Doctoral Dissertations

Date of Award


Degree Type


Degree Name

Doctor of Philosophy


Computer Engineering

Major Professor

Jinyuan Sun

Committee Members

Xueping Li, Hairong Qi, Kevin Tomsovic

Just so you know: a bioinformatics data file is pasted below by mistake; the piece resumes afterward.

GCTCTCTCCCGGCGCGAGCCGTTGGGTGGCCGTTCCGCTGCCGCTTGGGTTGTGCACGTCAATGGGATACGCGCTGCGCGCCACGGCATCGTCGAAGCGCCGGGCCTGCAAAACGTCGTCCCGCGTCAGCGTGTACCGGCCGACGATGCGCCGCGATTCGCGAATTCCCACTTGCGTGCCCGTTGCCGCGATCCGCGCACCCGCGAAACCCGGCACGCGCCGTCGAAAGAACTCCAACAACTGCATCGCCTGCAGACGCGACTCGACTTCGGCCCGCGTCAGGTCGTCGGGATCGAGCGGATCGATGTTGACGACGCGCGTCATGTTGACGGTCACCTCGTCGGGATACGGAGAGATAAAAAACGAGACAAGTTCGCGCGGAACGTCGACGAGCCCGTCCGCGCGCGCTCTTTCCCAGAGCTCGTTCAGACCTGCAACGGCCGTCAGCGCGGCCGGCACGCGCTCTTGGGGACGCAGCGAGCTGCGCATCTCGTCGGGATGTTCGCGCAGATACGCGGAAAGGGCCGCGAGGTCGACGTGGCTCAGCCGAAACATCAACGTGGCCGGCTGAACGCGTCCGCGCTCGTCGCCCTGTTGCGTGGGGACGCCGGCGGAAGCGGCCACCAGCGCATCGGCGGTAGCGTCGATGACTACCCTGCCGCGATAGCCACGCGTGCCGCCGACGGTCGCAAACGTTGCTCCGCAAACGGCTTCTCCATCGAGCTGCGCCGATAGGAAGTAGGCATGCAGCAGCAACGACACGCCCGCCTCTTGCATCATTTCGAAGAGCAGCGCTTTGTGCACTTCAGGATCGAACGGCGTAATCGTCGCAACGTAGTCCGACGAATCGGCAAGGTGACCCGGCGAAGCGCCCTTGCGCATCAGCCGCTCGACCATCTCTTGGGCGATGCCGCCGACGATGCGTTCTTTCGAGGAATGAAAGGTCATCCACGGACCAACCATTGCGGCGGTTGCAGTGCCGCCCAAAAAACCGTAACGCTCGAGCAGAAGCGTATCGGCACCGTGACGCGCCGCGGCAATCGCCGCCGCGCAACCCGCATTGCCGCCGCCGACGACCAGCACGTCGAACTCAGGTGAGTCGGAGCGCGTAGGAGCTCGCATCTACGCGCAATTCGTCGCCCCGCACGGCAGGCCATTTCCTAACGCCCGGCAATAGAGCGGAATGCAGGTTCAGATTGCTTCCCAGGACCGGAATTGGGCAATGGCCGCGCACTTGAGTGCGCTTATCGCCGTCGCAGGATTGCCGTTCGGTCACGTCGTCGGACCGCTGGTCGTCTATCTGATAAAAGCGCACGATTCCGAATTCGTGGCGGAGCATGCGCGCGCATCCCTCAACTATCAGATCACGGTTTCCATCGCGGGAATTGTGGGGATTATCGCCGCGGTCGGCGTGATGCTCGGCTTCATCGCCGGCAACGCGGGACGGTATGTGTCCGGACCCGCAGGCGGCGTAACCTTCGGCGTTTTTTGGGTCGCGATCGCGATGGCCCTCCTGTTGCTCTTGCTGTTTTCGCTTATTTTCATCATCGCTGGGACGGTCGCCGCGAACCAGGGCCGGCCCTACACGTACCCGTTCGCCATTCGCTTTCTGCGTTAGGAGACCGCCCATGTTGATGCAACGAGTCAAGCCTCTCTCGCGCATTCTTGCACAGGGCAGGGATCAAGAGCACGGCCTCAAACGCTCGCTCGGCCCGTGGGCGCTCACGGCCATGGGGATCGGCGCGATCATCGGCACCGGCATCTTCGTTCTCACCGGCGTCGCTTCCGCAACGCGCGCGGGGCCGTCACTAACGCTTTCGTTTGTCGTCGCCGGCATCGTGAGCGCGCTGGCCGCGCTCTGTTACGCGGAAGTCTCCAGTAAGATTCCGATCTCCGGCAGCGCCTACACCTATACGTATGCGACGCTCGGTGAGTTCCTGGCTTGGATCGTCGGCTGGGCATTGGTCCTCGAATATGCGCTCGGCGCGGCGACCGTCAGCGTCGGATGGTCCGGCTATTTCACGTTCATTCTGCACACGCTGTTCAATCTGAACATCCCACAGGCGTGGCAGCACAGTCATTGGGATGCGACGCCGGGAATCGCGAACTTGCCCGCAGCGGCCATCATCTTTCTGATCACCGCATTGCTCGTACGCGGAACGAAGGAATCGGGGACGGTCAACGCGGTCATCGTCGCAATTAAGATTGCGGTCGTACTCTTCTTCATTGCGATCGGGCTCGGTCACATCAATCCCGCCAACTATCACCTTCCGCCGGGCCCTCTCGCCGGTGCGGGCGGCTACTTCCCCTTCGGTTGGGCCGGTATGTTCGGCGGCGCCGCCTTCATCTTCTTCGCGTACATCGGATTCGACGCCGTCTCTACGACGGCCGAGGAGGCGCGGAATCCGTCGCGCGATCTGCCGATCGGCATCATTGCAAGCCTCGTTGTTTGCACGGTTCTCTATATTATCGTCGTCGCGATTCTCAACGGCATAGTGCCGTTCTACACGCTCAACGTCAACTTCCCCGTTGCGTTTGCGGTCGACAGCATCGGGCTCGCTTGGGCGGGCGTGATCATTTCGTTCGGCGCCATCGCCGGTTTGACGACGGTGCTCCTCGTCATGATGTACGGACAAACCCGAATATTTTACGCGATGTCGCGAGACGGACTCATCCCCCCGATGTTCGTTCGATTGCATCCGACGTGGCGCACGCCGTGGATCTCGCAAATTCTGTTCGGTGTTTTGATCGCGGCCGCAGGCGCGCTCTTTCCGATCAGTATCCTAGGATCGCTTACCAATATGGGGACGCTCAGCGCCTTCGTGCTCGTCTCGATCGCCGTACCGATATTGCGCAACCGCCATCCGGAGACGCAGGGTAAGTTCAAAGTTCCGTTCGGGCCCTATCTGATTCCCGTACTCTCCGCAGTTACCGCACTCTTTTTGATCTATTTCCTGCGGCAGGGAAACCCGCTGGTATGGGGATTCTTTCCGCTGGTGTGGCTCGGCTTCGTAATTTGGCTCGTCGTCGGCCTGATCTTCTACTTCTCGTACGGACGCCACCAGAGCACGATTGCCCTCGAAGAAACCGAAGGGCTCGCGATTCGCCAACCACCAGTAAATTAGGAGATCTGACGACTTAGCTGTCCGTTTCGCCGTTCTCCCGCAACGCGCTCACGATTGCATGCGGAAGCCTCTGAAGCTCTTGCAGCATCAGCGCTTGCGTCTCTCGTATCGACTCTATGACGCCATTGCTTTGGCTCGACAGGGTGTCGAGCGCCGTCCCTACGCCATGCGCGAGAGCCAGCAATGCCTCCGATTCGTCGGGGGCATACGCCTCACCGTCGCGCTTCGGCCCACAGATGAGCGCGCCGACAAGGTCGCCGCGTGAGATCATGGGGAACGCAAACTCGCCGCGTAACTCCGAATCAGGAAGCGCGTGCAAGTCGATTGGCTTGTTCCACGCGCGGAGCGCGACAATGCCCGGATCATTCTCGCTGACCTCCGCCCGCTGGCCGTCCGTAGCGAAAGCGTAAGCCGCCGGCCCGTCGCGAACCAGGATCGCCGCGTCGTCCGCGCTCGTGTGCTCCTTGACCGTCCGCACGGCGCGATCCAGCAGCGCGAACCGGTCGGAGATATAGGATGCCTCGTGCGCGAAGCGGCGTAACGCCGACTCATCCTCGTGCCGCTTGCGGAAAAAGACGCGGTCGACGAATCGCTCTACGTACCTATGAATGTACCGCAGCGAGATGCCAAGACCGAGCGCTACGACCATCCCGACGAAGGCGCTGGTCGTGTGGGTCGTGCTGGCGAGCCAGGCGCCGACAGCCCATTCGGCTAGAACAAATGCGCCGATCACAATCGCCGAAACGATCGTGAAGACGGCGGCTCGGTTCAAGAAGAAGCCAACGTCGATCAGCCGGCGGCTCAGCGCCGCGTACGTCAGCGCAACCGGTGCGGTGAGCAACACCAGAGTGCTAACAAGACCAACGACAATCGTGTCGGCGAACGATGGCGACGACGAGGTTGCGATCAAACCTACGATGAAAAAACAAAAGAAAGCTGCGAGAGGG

Modern advances in sensor, computing, and communication technologies enable various smart grid applications which highlight the vulnerability that requires novel approaches to the field of cybersecurity. While substantial numbers of technologies have been adopted to protect cyber attacks in smart grid, there lacks a comprehensive review of the implementations, impacts, and solutions of cyber attacks specific to the smart grid.In this dissertation, we are motivated to evaluate the security requirements for the smart grid which include three main properties: confidentiality, integrity, and availability. First, we review the cyber-physical security of the synchrophasor network, which highlights all three aspects of security issues. Taking the synchrophasor network as an example, we give an overview of how to attack a smart grid network. We test three types of attacks and show the impact of each attack consisting of denial-of-service attack, sniffing attack, and false data injection attack.Next, we discuss how to protect against each attack. For protecting availability, we examine possible defense strategies for the associated vulnerabilities.For protecting data integrity, a small-scale prototype of secure synchrophasor network is presented with different cryptosystems. Besides, a deep learning based time-series anomaly detector is proposed to detect injected measurement. Our approach observes both data measurements and network traffic features to jointly learn system states and can detect attacks when state vector estimator fails.For protecting data confidentiality, we propose privacy-preserving algorithms for two important smart grid applications. 1) A distributed privacy-preserving quadratic optimization algorithm to solve Security Constrained Optimal Power Flow (SCOPF) problem. The SCOPF problem is decomposed into small subproblems using the Alternating Direction Method of Multipliers (ADMM) and gradient projection algorithms. 2) We use Paillier cryptosystem to secure the computation of the power system dynamic simulation. The IEEE 3-Machine 9-Bus System is used to implement and demonstrate the proposed scheme. The security and performance analysis of our implementations demonstrate that our algorithms can prevent chosen-ciphertext attacks at a reasonable cost.

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